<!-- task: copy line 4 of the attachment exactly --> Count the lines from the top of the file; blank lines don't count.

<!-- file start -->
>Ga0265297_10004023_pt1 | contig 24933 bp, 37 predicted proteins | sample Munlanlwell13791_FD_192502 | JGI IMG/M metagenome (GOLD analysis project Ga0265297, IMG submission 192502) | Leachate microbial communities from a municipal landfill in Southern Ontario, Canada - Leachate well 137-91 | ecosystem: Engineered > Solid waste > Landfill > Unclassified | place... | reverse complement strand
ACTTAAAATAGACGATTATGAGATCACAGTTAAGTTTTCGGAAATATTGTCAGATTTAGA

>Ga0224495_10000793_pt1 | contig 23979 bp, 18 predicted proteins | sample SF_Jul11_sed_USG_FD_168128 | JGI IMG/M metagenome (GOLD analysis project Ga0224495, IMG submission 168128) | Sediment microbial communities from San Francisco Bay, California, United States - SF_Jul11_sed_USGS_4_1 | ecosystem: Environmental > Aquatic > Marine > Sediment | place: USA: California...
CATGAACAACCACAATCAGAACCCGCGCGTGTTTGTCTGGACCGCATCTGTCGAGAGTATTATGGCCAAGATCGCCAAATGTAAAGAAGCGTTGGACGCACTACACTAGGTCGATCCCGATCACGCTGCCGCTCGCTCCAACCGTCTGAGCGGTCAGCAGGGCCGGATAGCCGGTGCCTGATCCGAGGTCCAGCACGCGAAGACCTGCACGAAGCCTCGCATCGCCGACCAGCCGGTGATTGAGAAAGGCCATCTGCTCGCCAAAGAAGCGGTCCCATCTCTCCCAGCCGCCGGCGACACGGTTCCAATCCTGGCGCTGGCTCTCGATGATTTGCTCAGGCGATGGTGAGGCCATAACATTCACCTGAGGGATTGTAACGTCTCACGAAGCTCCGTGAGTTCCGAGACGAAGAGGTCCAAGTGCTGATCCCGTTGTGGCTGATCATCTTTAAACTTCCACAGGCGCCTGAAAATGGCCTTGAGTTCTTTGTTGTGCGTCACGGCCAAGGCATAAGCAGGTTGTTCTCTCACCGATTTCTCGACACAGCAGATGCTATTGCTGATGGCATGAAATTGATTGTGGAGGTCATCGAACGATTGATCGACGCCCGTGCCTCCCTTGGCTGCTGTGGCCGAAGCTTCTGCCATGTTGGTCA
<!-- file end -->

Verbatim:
CATGAACAACCACAATCAGAACCCGCGCGTGTTTGTCTGGACCGCATCTGTCGAGAGTATTATGGCCAAGATCGCCAAATGTAAAGAAGCGTTGGACGCACTACACTAGGTCGATCCCGATCACGCTGCCGCTCGCTCCAACCGTCTGAGCGGTCAGCAGGGCCGGATAGCCGGTGCCTGATCCGAGGTCCAGCACGCGAAGACCTGCACGAAGCCTCGCATCGCCGACCAGCCGGTGATTGAGAAAGGCCATCTGCTCGCCAAAGAAGCGGTCCCATCTCTCCCAGCCGCCGGCGACACGGTTCCAATCCTGGCGCTGGCTCTCGATGATTTGCTCAGGCGATGGTGAGGCCATAACATTCACCTGAGGGATTGTAACGTCTCACGAAGCTCCGTGAGTTCCGAGACGAAGAGGTCCAAGTGCTGATCCCGTTGTGGCTGATCATCTTTAAACTTCCACAGGCGCCTGAAAATGGCCTTGAGTTCTTTGTTGTGCGTCACGGCCAAGGCATAAGCAGGTTGTTCTCTCACCGATTTCTCGACACAGCAGATGCTATTGCTGATGGCATGAAATTGATTGTGGAGGTCATCGAACGATTGATCGACGCCCGTGCCTCCCTTGGCTGCTGTGGCCGAAGCTTCTGCCATGTTGGTCA